# Closed Catmull-Rom surfaces. Possible?

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Hello I'm working on a project that allows the user to manipulate catmull-rom surfaces. Lately I've been trying to figure out how to associate a set of points with a set of catmull-rom patches in such a way to make the overall surface closed, and I'm beginning to wonder if it is even possible. It's easier with bezier surfaces because neighbouring patches only have to share the corner points... Any ideas? Thanks Edit: Removed confusing sentence [Edited by - averisk on February 9, 2006 6:20:42 AM]

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if I remember correctly, you just have to loop the points. say you have n points, to evaluate between (n-2) and (n-1), you'll need points 0, 1, 2, ect...

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if I remember correctly, you just have to loop the points. say you have n points, to evaluate between (n-2) and (n-1), you'll need points 0, 1, 2, ect...

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 Original post by oliiiif I remember correctly, you just have to loop the points. say you have n points, to evaluate between (n-2) and (n-1), you'll need points 0, 1, 2, ect...

I'm not really sure what you mean. Are you suggesting I take a 2d grid of patches and curl it around to make a cylinder-like surface? Well then I'd have holes in the top and bottom

From what I can tell I don't think it's possible... so I'm settling for what you are describing, except with bezier surfaces on the ends to sew the holes in.

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Sorry to resurrect this thread, I just wanted to say for anyone that cares that it is possible, and that it's not even necessary to define extra non-surface points or intermediate specially behaved patches to sew together the corners/ends.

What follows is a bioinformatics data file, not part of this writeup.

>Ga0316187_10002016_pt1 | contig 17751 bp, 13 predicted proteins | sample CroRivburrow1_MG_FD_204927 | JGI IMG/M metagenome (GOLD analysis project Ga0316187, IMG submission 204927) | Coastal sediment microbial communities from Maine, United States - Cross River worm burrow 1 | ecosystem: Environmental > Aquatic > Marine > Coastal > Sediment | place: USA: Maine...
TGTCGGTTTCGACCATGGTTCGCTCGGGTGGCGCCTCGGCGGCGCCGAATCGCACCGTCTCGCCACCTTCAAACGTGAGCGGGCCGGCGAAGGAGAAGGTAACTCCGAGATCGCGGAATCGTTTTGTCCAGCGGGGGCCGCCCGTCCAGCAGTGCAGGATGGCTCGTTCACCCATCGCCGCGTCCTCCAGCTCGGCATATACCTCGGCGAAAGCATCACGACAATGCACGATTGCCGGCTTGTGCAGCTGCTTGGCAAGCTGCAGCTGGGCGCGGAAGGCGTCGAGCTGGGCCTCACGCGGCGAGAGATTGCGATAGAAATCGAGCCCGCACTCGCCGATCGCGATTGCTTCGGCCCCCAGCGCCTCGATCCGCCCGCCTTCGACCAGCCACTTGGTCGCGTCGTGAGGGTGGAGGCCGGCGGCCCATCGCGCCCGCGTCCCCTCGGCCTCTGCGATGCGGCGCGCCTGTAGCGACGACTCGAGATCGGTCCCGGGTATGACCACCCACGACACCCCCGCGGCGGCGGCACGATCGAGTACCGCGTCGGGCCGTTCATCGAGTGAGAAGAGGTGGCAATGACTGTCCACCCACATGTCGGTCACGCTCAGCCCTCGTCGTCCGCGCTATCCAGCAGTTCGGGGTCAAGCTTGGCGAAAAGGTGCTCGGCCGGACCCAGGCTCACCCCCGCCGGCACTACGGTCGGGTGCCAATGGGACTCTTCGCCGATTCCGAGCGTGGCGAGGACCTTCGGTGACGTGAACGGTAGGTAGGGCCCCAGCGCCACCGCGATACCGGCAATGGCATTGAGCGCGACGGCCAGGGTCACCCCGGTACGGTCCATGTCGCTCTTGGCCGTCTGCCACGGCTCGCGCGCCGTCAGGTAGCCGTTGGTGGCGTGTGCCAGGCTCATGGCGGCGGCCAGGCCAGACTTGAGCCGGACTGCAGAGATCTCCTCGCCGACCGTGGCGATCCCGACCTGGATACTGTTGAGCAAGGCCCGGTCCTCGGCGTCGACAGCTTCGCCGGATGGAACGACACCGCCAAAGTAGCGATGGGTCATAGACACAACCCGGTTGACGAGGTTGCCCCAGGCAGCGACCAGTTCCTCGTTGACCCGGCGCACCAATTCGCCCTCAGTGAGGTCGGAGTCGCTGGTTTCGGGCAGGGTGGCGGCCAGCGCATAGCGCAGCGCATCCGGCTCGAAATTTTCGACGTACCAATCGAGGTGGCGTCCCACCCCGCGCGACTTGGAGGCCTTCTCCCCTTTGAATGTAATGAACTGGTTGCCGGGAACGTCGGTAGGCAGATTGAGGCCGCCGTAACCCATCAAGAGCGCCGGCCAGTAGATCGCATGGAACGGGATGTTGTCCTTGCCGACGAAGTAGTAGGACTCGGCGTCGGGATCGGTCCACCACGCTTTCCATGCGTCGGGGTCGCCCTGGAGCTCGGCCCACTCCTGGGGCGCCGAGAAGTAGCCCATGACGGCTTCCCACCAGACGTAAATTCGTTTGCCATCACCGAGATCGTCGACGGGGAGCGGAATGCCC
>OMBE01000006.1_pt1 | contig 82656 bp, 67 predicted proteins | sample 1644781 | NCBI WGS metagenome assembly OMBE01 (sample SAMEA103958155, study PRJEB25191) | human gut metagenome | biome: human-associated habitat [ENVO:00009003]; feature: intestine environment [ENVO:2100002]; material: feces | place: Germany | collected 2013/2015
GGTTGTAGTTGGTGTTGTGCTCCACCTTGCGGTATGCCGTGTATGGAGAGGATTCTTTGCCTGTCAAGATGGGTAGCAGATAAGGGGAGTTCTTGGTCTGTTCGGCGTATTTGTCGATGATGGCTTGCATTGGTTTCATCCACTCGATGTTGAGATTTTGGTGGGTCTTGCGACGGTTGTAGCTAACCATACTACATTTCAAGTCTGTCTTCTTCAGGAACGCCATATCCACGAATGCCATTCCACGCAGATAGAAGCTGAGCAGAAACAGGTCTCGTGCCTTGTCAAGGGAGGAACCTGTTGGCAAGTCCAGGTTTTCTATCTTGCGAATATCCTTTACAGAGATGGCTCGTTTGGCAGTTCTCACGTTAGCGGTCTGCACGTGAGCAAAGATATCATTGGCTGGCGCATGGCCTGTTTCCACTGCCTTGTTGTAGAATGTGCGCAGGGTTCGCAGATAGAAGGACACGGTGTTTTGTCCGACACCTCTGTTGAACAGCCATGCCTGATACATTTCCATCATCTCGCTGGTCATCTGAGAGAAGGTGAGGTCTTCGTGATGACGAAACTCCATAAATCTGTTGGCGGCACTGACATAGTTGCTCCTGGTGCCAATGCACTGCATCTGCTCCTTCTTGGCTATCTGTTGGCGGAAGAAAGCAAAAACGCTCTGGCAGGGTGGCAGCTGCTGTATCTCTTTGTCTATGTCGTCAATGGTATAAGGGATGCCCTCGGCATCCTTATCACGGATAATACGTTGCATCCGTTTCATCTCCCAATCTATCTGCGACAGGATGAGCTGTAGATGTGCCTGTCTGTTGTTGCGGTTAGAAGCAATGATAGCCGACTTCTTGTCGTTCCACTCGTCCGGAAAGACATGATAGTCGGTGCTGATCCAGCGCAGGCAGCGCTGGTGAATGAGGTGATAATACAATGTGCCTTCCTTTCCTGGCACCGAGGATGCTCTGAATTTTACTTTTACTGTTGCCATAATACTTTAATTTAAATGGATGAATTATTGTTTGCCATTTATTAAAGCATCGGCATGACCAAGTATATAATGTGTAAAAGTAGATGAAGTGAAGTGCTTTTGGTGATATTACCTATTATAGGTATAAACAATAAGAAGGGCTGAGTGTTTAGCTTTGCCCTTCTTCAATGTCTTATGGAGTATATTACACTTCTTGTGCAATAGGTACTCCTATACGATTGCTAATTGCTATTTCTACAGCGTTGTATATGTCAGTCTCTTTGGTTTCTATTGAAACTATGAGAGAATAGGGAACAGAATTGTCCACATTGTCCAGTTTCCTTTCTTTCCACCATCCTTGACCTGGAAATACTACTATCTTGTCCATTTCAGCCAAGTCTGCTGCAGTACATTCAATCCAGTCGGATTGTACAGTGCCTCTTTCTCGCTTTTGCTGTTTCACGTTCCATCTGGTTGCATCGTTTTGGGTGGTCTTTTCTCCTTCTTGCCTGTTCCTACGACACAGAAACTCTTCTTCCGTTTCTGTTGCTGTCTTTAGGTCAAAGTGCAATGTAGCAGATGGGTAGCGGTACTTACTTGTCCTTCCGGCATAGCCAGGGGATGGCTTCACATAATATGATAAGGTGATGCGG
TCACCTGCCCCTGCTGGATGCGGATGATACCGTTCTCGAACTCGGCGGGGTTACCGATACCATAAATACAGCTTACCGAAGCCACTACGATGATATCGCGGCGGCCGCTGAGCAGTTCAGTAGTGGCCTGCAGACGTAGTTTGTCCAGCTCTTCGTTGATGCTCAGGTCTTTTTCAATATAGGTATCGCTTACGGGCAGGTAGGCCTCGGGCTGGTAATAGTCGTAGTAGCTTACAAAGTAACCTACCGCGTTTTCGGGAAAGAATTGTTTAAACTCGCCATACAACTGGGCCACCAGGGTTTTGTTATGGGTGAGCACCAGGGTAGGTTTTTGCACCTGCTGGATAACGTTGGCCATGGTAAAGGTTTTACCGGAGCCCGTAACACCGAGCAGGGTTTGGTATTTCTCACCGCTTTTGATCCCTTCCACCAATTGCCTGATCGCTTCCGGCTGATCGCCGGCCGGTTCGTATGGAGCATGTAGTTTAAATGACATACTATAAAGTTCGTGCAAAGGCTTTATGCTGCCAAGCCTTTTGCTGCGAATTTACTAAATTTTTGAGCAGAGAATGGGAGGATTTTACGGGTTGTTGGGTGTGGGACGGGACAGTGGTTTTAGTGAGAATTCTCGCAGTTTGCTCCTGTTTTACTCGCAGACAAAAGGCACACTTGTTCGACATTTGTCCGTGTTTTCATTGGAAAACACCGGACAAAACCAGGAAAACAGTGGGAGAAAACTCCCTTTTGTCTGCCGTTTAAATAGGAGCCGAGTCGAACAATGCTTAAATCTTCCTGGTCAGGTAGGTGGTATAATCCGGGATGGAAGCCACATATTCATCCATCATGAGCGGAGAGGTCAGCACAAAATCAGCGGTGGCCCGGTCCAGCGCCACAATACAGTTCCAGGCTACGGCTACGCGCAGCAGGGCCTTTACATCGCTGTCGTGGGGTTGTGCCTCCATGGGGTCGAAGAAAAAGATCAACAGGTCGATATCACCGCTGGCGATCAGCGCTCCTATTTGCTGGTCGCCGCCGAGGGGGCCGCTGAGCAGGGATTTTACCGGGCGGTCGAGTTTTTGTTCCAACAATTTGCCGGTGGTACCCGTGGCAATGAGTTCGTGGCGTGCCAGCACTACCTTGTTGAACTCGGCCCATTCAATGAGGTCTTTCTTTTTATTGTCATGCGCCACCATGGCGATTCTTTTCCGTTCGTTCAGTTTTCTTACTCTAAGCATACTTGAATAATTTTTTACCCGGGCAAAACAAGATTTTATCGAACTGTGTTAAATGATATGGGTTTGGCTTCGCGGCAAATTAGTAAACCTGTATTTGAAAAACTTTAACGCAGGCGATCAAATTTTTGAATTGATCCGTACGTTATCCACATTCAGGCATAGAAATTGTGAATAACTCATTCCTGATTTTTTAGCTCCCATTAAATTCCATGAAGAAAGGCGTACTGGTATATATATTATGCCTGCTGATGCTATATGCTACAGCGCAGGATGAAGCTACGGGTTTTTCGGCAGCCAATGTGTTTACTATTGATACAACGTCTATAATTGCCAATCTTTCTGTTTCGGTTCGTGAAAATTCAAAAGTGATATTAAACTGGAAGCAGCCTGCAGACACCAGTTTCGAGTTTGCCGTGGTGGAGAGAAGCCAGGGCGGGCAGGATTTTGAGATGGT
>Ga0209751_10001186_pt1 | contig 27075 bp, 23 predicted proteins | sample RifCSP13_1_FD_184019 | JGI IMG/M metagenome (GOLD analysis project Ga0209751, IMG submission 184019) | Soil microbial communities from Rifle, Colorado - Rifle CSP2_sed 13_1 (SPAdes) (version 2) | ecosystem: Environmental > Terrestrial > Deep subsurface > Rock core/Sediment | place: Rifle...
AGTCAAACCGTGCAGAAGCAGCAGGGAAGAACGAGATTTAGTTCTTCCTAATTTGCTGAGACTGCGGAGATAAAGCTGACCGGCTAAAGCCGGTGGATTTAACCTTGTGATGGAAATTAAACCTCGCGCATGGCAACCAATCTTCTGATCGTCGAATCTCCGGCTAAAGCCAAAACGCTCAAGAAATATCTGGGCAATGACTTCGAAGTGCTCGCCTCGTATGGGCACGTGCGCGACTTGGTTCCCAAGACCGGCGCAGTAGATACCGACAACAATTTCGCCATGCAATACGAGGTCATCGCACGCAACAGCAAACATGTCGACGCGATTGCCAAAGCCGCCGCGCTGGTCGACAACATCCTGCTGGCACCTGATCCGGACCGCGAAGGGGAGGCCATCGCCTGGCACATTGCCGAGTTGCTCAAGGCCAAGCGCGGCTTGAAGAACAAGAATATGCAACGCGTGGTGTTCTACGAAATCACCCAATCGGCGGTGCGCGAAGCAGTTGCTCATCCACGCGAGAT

It was the weirdest thing, I gave up and then woke up the next day with the solution :)
It's a bit tricky so email me or post here if interested

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it's easily possible, if your points are arranged into traingles or quads, just make patches out of them. I'm not sure if I'm understanding what you're trying to accomplish. it may be that the surface is more bendy then the underlying representation tho.

Quote:
 it's not even necessary to define extra non-surface points or intermediate speciall

this is what bessel overhauser splines are for. they dont assume uniform knot positions. this will smooth out the places where you have points that are reall close to eachother, then next to them points that are far from eachother.

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Quote:
 Original post by timwit's easily possible, if your points are arranged into traingles or quads, just make patches out of them. I'm not sure if I'm understanding what you're trying to accomplish. it may be that the surface is more bendy then the underlying representation tho.

Sorry, I'm terrible at explaining things
At the moment my program allows the user to edit a 2-d grid of catmull-rom quad patches. Due to the nature of the work I'm doing, it is desirable that the 2-d grid wraps around and connects itself together to form a completely closed 3-d surface. However, the way catmull-rom patches work make this difficult. It's actually a lot like trying to take a square piece of paper and bend it into a sphere.

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 this is what bessel overhauser splines are for. they dont assume uniform knot positions. this will smooth out the places where you have points that are reall close to eachother, then next to them points that are far from eachother.

I've actually never even heard of 'bessel overhauser' splines. Surprisingly, google doesn't know much either... I'm not sure I understand the difference, do you know where I can find some more information on it?

My solution at the moment is pretty slick but if there's a better way then great